You would have had to stay up late on Thursday evening to see Magnus Carlsen finally break his duck and level the score in the World Championship at 1-1 with two games to go. Who would bet against the Champion now, especially as he has the white pieces in Game 12? Many experts are predicting a tie break, however, which would be decided next Wednesday, Carlsen’s 26th birthday. The theme in this match appears to be the consistency of the players’ inconsistency. True to form, there were moves in this match that puzzled the commentators, none more so than Karjakin’s 20th move. After 20. Nd2 he had the chance to force a draw with 20…Nf2+! He claimed at the press conference that he had overlooked the resulting fork had Carlsen not repeated, winning the queen. Instead he played 20….d5 almost instantly, a move described by one commentator as “one of the most shocking moves of the entire World Championship”! Eventually, Carlsen’s pressure told and after yet another six-hour game it was the challenger’s turn to wilt.
After two wins in the last three matches, the excitement is spreading beyond the chess world. After Game 8 The Independent went so far as to say with apparent sincerity that “The most exciting sporting event on the planet right now is the World Chess Championship match in New York!” although the article’s sign-off line, “It’s exciting stuff, people,” was less than convincing. To his credit, there was no sulking from Karjakin who, unlike his opponent the other day, fulfilled his contractual obligations by turning up to answer questions at the press conference. This time it was Carlsen who had the last word: “It’s a huge relief. I haven’t won in ten games and that’s basically something that hasn’t happened to me. It’s been a struggle, and it’s still going to be a struggle, but at least now we’re fighting on level terms.”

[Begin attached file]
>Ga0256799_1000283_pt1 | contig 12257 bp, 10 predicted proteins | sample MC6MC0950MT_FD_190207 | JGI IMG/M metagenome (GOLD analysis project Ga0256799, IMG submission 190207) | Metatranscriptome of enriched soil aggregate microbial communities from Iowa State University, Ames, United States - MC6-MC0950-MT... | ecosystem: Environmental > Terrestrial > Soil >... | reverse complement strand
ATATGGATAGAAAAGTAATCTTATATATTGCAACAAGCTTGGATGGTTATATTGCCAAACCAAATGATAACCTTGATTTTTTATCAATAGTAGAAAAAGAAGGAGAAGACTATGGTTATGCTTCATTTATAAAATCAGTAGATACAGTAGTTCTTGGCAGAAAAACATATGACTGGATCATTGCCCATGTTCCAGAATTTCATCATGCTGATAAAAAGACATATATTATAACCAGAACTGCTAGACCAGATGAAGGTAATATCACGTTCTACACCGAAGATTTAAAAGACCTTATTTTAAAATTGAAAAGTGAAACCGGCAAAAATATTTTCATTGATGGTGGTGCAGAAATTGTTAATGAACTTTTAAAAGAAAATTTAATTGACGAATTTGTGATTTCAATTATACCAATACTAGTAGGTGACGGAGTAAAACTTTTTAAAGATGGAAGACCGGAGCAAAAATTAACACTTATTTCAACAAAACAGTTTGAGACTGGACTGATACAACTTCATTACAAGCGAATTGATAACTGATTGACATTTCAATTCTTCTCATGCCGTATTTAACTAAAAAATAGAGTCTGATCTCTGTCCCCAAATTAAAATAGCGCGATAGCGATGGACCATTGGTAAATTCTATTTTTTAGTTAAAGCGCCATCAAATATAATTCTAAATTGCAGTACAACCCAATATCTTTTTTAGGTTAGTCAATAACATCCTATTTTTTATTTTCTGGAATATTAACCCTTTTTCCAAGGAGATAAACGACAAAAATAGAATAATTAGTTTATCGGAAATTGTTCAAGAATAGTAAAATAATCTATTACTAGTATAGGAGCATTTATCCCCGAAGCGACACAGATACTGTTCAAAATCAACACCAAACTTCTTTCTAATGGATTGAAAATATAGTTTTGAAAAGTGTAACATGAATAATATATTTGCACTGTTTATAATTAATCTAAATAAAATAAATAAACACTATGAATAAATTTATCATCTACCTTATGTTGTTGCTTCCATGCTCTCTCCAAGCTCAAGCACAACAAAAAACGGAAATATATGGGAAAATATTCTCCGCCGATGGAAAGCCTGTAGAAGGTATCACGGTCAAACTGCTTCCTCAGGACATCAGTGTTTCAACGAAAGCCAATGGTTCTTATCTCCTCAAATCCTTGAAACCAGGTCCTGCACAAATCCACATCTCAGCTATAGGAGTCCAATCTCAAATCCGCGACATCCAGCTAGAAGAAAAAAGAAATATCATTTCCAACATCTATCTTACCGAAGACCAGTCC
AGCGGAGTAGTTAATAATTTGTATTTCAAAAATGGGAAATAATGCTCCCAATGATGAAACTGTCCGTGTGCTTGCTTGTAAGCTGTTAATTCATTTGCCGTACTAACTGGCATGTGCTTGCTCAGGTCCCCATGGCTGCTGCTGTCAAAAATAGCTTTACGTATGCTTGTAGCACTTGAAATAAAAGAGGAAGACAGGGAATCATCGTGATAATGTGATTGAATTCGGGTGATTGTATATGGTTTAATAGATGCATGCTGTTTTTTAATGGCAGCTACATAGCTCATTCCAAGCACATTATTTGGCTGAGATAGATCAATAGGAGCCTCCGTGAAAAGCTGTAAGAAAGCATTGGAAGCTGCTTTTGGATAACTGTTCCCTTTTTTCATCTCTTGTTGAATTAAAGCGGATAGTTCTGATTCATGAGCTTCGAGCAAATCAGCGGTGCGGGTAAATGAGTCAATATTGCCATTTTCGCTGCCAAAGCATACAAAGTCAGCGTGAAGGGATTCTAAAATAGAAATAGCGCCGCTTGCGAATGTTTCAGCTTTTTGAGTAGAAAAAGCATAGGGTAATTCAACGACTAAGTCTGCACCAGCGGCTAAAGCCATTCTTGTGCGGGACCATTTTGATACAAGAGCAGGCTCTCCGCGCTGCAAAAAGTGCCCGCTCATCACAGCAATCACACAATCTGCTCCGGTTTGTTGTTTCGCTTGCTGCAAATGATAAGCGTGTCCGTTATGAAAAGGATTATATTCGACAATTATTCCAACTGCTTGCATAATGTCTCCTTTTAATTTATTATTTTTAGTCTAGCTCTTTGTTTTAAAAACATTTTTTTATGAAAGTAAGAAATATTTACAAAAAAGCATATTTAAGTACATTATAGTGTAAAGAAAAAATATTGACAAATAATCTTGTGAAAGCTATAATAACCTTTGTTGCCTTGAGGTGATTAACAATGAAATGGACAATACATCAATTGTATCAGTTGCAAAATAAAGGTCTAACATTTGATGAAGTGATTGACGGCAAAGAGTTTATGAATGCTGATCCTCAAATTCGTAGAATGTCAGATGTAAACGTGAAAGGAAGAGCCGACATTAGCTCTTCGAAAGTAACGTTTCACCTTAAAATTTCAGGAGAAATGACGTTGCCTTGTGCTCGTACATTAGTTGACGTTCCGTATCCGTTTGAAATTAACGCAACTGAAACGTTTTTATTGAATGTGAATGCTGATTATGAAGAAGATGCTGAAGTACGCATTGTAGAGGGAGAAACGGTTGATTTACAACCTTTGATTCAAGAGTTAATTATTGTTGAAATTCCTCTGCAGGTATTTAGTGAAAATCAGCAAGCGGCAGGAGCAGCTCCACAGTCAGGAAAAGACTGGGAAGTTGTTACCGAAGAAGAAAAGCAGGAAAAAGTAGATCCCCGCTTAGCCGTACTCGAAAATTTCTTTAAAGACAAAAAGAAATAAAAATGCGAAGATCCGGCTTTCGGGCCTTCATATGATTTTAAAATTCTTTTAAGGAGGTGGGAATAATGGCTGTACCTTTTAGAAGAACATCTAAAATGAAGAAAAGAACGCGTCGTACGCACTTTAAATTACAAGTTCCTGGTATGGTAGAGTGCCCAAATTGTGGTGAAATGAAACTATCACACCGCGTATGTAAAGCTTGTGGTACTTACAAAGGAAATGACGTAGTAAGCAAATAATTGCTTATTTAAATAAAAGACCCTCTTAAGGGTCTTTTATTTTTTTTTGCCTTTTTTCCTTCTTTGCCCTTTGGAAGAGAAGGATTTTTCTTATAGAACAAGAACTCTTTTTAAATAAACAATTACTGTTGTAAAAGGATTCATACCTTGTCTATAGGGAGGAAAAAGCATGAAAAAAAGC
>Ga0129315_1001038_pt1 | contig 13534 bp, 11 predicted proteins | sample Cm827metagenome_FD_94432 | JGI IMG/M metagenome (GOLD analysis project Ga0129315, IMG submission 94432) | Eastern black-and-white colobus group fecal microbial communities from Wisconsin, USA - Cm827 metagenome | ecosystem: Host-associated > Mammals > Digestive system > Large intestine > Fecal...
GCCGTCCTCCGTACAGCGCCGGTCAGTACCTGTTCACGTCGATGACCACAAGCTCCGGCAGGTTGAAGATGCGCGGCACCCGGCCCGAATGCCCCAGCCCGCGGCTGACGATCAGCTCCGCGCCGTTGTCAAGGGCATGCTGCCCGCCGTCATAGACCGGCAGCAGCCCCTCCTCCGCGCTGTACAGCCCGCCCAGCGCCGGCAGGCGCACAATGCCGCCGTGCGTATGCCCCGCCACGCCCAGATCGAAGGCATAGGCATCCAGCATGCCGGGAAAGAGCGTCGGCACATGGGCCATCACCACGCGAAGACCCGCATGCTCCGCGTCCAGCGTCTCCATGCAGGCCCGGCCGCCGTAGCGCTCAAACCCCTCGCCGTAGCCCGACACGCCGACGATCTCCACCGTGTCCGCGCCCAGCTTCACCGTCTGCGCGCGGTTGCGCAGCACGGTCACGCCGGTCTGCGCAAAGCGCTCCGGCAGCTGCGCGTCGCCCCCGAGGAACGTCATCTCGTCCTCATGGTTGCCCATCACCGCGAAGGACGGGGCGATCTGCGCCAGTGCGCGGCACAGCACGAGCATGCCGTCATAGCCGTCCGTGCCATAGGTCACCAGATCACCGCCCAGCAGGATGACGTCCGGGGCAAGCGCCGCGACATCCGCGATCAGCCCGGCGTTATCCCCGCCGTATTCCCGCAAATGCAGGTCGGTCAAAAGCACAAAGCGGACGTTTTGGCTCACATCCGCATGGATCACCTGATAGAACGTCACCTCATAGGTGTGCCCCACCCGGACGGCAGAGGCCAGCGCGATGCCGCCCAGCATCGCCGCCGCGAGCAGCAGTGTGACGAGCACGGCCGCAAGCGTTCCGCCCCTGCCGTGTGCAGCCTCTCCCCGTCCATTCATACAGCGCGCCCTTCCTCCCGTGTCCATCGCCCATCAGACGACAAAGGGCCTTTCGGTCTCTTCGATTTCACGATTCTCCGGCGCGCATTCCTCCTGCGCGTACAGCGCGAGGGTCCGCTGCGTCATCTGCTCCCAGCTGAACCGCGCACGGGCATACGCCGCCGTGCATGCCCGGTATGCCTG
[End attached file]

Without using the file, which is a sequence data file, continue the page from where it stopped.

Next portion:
White: Magnus Carlsen (2853) Black: Sergey Karjakin (2772)
World Chess Championship Game 10